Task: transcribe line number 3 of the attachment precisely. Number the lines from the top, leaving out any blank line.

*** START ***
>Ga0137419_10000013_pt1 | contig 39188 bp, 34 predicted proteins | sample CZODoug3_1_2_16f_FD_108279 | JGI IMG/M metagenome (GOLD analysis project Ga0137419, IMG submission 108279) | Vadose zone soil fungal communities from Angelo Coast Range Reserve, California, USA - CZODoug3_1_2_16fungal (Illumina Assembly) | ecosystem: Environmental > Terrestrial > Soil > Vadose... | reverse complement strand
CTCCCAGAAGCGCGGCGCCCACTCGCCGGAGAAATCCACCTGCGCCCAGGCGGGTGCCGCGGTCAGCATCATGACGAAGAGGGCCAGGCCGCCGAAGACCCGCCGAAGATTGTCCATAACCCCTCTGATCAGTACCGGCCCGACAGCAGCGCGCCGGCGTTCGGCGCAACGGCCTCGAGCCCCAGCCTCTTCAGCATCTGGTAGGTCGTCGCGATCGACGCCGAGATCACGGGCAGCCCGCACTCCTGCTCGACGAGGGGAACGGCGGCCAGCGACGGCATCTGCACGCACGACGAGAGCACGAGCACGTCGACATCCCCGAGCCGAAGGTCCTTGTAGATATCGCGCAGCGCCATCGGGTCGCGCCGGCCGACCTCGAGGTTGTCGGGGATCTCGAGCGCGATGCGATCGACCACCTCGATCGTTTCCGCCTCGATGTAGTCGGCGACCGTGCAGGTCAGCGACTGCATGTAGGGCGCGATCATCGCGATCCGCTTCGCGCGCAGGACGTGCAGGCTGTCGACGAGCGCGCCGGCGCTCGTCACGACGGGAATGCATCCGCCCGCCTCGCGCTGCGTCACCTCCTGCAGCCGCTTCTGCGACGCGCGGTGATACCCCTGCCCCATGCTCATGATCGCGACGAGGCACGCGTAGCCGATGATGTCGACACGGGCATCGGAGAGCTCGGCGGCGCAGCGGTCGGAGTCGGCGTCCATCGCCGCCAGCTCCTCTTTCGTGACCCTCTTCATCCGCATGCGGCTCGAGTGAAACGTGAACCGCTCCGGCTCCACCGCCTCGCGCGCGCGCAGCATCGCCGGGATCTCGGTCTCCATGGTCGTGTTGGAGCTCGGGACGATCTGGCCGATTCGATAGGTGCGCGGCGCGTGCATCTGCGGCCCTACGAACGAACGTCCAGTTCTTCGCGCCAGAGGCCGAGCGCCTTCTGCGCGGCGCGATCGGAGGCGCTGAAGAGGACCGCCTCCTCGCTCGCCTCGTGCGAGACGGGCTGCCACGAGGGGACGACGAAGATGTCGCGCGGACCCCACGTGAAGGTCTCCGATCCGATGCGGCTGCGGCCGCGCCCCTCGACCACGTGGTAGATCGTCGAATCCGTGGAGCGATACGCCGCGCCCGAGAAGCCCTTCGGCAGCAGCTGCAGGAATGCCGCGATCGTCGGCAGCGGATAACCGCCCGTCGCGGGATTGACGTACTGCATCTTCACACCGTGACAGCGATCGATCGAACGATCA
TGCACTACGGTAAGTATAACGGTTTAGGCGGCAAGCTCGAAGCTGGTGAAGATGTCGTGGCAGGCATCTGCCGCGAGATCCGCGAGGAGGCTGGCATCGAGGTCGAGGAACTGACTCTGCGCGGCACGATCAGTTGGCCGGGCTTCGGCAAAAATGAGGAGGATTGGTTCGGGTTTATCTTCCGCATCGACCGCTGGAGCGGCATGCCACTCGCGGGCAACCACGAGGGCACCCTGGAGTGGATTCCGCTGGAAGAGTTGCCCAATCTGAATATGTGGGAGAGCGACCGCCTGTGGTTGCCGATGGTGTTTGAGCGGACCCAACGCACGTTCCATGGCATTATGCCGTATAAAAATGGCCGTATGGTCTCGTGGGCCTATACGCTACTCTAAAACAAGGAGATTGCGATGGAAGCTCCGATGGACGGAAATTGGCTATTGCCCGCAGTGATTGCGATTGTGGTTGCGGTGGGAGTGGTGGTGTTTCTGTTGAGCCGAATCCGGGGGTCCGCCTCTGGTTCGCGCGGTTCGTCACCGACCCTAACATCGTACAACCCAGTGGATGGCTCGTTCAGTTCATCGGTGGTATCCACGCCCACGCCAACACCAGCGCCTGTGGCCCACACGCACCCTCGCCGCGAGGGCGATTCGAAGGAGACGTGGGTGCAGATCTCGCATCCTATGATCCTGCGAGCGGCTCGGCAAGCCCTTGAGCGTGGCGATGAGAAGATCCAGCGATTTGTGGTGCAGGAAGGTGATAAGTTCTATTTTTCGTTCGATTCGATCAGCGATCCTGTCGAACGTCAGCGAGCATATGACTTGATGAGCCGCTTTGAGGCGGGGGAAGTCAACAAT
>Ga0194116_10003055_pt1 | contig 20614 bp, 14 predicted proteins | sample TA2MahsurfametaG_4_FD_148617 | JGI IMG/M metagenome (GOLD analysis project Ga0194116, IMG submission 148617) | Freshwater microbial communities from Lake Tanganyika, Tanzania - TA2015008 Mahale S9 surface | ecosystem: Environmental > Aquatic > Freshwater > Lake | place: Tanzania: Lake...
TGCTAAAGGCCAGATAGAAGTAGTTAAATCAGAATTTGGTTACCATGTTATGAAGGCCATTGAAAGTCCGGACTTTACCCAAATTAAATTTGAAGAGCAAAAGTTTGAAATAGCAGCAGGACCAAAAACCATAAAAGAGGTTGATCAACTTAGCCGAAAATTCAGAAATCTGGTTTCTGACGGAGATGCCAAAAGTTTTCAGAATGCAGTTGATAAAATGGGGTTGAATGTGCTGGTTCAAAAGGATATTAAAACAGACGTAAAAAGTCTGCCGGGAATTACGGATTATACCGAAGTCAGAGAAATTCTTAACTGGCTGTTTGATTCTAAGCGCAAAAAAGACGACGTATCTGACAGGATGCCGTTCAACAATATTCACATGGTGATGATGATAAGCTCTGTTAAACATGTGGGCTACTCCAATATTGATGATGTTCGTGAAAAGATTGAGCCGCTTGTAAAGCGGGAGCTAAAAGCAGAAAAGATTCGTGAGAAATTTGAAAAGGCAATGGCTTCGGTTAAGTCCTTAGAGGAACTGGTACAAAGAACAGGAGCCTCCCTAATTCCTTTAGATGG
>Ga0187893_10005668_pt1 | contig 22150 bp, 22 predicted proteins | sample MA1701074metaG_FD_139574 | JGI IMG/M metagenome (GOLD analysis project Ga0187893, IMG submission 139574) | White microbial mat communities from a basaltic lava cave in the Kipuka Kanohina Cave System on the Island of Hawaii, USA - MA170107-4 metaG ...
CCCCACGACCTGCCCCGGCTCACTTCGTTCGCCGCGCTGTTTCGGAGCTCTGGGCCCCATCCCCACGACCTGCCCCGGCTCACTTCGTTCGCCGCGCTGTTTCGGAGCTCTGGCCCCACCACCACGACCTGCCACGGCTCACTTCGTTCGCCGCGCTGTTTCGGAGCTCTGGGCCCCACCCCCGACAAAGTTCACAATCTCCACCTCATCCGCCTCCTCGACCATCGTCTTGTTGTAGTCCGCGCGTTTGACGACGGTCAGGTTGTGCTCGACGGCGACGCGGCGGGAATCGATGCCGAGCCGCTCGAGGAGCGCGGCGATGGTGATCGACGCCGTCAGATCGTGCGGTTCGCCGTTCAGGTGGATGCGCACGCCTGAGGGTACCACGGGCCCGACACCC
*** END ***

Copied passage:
TGCACTACGGTAAGTATAACGGTTTAGGCGGCAAGCTCGAAGCTGGTGAAGATGTCGTGGCAGGCATCTGCCGCGAGATCCGCGAGGAGGCTGGCATCGAGGTCGAGGAACTGACTCTGCGCGGCACGATCAGTTGGCCGGGCTTCGGCAAAAATGAGGAGGATTGGTTCGGGTTTATCTTCCGCATCGACCGCTGGAGCGGCATGCCACTCGCGGGCAACCACGAGGGCACCCTGGAGTGGATTCCGCTGGAAGAGTTGCCCAATCTGAATATGTGGGAGAGCGACCGCCTGTGGTTGCCGATGGTGTTTGAGCGGACCCAACGCACGTTCCATGGCATTATGCCGTATAAAAATGGCCGTATGGTCTCGTGGGCCTATACGCTACTCTAAAACAAGGAGATTGCGATGGAAGCTCCGATGGACGGAAATTGGCTATTGCCCGCAGTGATTGCGATTGTGGTTGCGGTGGGAGTGGTGGTGTTTCTGTTGAGCCGAATCCGGGGGTCCGCCTCTGGTTCGCGCGGTTCGTCACCGACCCTAACATCGTACAACCCAGTGGATGGCTCGTTCAGTTCATCGGTGGTATCCACGCCCACGCCAACACCAGCGCCTGTGGCCCACACGCACCCTCGCCGCGAGGGCGATTCGAAGGAGACGTGGGTGCAGATCTCGCATCCTATGATCCTGCGAGCGGCTCGGCAAGCCCTTGAGCGTGGCGATGAGAAGATCCAGCGATTTGTGGTGCAGGAAGGTGATAAGTTCTATTTTTCGTTCGATTCGATCAGCGATCCTGTCGAACGTCAGCGAGCATATGACTTGATGAGCCGCTTTGAGGCGGGGGAAGTCAACAAT